PRIVATE colleges in Cyprus are dismayed at an education ministry decision to refuse them degree-awarding powers despite positive academic reports.
The colleges, established to meet demand during the years of post-independence affluence when ethnic differences precluded the establishment of a national university, have expanded and prospered.
In 1993, one year after the publicly funded and long awaited University of Cyprus opened, the government ruled that degrees from the colleges would not be recognised unless the colleges were formally accredited.
Suspicions that the government might be nurturing the university, which teaches in Greek, at the expense of private colleges were fuelled after an unsuccessful accreditation bid in 1994.
The larger private colleges had looked forward to sharing academic recognition with the university, regulating their established links with overseas institutions, and extending recruitment of overseas students, who are drawn to Cyprus because of its location, and to the private colleges in particular because they teach in English.
After a political uproar, the president intervened. But to the colleges' dismay a further accreditation exercise, which has just been completed, has produced another largely negative outcome.
The colleges had been heartened by the fact that the accreditation team was not predominantly from institutions in Greece, which are suspected of being unsympathetic to the private sector, or the University of Cyprus, which is suspected of self-interest.
Despite their insistence that they are too established to be harmed by the ministry's refusal to recognise their degrees, the private colleges feel under threat. Overseas recruitment, although boosted by numbers from the former Soviet Republic, is always uncertain and successful accession to the European Union will make the United Kingdom and other European destinations a more economic proposition for many families.
Spurred by reservations over colleges' profit-making activities, the government has blocked fee increases for two years. Any rise after that must be approved. This puts an added burden on colleges attempting to improve library provision and research facilities.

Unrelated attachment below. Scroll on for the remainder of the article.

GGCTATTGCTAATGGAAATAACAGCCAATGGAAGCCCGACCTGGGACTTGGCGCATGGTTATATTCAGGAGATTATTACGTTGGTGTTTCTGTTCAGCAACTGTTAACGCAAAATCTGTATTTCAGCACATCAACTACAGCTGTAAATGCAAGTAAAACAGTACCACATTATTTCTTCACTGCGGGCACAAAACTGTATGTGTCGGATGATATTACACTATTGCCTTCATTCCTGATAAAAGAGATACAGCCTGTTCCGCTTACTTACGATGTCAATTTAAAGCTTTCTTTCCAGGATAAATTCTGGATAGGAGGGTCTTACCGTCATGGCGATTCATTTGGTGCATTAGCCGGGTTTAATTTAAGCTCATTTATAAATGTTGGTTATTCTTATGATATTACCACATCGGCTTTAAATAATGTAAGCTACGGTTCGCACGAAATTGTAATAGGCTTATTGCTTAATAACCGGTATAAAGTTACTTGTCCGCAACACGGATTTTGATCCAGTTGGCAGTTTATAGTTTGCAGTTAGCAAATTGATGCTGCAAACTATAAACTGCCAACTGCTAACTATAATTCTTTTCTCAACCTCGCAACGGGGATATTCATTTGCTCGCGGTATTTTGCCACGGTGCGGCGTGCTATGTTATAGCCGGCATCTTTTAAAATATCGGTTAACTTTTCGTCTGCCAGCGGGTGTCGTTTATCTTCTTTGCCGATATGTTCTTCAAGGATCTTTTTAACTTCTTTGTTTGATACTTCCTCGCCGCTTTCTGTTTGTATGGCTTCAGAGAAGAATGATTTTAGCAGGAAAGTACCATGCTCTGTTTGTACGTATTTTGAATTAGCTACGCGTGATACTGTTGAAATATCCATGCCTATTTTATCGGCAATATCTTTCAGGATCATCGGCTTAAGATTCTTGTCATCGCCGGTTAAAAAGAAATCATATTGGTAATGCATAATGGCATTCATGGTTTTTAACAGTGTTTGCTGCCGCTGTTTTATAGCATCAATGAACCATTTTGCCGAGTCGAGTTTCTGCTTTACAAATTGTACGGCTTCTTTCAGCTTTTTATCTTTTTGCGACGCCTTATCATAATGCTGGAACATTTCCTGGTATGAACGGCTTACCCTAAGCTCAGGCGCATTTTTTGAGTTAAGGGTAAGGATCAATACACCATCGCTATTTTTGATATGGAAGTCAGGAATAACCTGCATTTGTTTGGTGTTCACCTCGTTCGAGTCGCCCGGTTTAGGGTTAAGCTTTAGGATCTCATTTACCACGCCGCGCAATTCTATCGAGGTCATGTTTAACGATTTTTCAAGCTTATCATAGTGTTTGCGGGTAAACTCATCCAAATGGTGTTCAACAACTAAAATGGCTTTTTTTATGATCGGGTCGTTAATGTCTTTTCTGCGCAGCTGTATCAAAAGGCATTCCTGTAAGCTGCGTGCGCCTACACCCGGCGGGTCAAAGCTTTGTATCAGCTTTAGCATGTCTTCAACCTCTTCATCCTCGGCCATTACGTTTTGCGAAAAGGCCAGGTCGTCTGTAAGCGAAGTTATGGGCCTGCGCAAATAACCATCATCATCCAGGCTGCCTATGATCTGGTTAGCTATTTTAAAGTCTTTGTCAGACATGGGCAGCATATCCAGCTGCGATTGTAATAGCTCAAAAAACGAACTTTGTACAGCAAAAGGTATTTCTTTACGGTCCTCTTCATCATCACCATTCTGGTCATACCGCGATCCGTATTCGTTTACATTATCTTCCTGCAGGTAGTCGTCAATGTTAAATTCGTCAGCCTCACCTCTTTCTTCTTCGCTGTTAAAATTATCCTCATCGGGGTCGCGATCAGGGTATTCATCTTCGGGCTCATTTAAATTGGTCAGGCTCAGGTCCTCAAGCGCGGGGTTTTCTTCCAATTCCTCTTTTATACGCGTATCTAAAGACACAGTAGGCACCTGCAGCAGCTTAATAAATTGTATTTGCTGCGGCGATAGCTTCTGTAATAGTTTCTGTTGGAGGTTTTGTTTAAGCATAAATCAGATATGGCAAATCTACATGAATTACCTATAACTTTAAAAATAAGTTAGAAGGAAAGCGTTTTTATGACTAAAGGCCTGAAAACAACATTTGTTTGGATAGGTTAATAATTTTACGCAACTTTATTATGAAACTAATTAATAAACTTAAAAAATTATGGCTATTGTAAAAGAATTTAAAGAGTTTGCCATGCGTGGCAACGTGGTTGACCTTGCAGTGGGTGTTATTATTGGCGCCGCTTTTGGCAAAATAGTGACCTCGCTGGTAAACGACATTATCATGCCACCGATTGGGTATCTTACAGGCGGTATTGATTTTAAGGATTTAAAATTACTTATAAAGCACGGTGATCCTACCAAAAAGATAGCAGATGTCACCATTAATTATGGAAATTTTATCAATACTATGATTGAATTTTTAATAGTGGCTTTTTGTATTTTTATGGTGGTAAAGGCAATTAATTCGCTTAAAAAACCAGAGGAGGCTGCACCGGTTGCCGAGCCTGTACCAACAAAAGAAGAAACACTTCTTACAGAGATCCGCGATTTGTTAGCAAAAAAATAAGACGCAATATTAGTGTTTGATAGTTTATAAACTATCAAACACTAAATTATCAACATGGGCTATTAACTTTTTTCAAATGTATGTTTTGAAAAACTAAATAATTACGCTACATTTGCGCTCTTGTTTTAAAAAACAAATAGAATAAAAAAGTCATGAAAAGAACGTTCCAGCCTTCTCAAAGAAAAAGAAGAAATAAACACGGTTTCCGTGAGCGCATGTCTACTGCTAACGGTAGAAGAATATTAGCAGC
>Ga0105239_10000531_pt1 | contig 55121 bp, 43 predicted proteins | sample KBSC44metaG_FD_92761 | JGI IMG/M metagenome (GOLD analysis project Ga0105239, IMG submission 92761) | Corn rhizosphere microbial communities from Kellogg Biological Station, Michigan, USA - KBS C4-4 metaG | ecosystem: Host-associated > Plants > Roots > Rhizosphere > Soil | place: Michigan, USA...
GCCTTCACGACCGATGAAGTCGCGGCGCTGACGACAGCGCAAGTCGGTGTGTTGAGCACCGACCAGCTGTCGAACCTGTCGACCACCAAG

For two colleges the delay in formal academic recognition is particularly frustrating. Cyprus College and Intercollege are planning to amalgamate, creating a body of sufficient size potentially to assume private university status. But the new institution's status and prospects would be greatly enhanced if it had an official academic blessing.
The private colleges maintain that they are established, creditable and credible and plan to take court action against the decision.
The withholding of accredited status may be justified on academic or institutional grounds, but it could also be a relatively short-sighted exercise which, by curtailing educational expansion, might well confound the republic's dream of becoming the intellectual hub of the Middle East.
This policy may also inadvertently boost recruitment to Northern Cyprus, where institutions have little difficulty in securing academic recognition from Turkey, and can therefore offer potential students courses with accredited status.
Education is shaped and influenced by the problem of a divided island. In recent months a university lecturer has been castigated for sharing an overseas conference platform with an academic from Northern Cyprus, thereby, so the argument goes, tacitly acknowledging recognition of the illegal regime.